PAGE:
An essential attitude of Buddhist psychology is to recognize that at your very core, you are good and pure. This inherent worth, or Buddha nature, is present at birth and stays with you through life. The Buddhist concept of “original goodness” stands in sharp contrast to the Christian belief of “original sin.” When you start from the perspective of what’s wrong, you strive to compensate or fill the void in endless pursuits of proving worth. But when you start from the viewpoint of what’s not wrong, you accept yourself as you are, with your various flaws and imperfections.
When seeing through the lens of non-judgmental awareness, rather than looking at yourself in a court of opinion, bracing yourself for criticism; you look at yourself in an arena of neutrality, embracing yourself with compassion. This safe haven enables you to work with distressing thoughts and disturbing emotions because they do not define your worth. You are then able to bring your attention to the work ahead and have the capacity to stay engaged.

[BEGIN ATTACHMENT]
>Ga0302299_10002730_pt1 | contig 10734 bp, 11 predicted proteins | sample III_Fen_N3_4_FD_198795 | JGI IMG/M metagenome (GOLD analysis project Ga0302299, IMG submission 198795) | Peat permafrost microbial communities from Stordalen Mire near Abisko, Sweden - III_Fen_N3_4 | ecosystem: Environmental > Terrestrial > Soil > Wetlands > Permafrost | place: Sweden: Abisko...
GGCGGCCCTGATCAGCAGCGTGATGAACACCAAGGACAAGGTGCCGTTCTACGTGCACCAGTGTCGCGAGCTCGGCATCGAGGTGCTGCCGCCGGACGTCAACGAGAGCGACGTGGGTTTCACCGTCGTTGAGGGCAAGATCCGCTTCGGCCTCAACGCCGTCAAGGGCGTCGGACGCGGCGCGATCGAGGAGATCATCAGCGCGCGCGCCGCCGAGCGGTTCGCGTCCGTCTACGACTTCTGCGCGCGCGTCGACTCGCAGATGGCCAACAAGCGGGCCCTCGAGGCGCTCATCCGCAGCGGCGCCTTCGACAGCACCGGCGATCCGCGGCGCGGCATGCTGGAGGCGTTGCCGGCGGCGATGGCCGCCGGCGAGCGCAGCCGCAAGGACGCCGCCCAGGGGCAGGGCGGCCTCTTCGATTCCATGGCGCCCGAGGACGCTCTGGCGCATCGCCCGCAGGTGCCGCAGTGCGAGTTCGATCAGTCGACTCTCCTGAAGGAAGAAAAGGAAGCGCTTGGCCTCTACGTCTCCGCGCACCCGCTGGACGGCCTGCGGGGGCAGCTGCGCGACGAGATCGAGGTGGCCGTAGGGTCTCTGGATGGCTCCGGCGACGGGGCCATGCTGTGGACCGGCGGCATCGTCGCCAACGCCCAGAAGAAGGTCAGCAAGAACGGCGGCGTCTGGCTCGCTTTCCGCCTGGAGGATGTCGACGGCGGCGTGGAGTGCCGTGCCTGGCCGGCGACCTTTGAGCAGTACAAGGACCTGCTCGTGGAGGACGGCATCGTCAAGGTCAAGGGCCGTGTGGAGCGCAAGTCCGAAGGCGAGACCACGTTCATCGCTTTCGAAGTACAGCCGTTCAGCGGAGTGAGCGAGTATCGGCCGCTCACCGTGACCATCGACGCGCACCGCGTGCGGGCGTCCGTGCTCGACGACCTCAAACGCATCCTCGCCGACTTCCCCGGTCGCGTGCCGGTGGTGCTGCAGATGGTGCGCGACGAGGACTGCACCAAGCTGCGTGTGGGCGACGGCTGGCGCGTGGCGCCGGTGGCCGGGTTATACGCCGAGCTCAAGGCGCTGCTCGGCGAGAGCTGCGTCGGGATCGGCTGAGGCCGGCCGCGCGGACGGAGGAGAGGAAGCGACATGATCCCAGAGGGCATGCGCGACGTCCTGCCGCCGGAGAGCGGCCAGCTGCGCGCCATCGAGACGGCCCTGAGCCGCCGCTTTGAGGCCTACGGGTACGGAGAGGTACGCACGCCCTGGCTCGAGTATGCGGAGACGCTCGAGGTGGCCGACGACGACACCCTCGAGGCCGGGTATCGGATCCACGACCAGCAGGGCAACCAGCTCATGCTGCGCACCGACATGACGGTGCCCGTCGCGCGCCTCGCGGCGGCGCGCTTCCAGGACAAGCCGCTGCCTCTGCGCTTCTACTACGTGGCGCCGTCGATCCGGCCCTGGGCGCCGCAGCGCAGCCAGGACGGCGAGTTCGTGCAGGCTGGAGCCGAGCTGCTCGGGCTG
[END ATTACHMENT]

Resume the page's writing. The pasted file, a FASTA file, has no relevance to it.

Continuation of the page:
You apply this key principle of “original goodness,” to every step on your journey to “wholeness.” You take as your trusted comrade a spirit of gentleness, kindness, and compassion. As you traverse the open path, you begin to accept yourself as you are, not how you should or shouldn’t be.
By changing perspective from what’s wrong to what’s not wrong, you shift out of the position of judgment into the state of acceptance. Rather than moving away from yourself, you’re moving toward yourself. Instead of holding on to fight for what you need to protect and defend, you let go and surrender to the unfolding process of being. You understand the meaning of the paradox: Not until you accept yourself for who you are, are you free to change.
Not until you accept yourself
for who you are,
are you free to change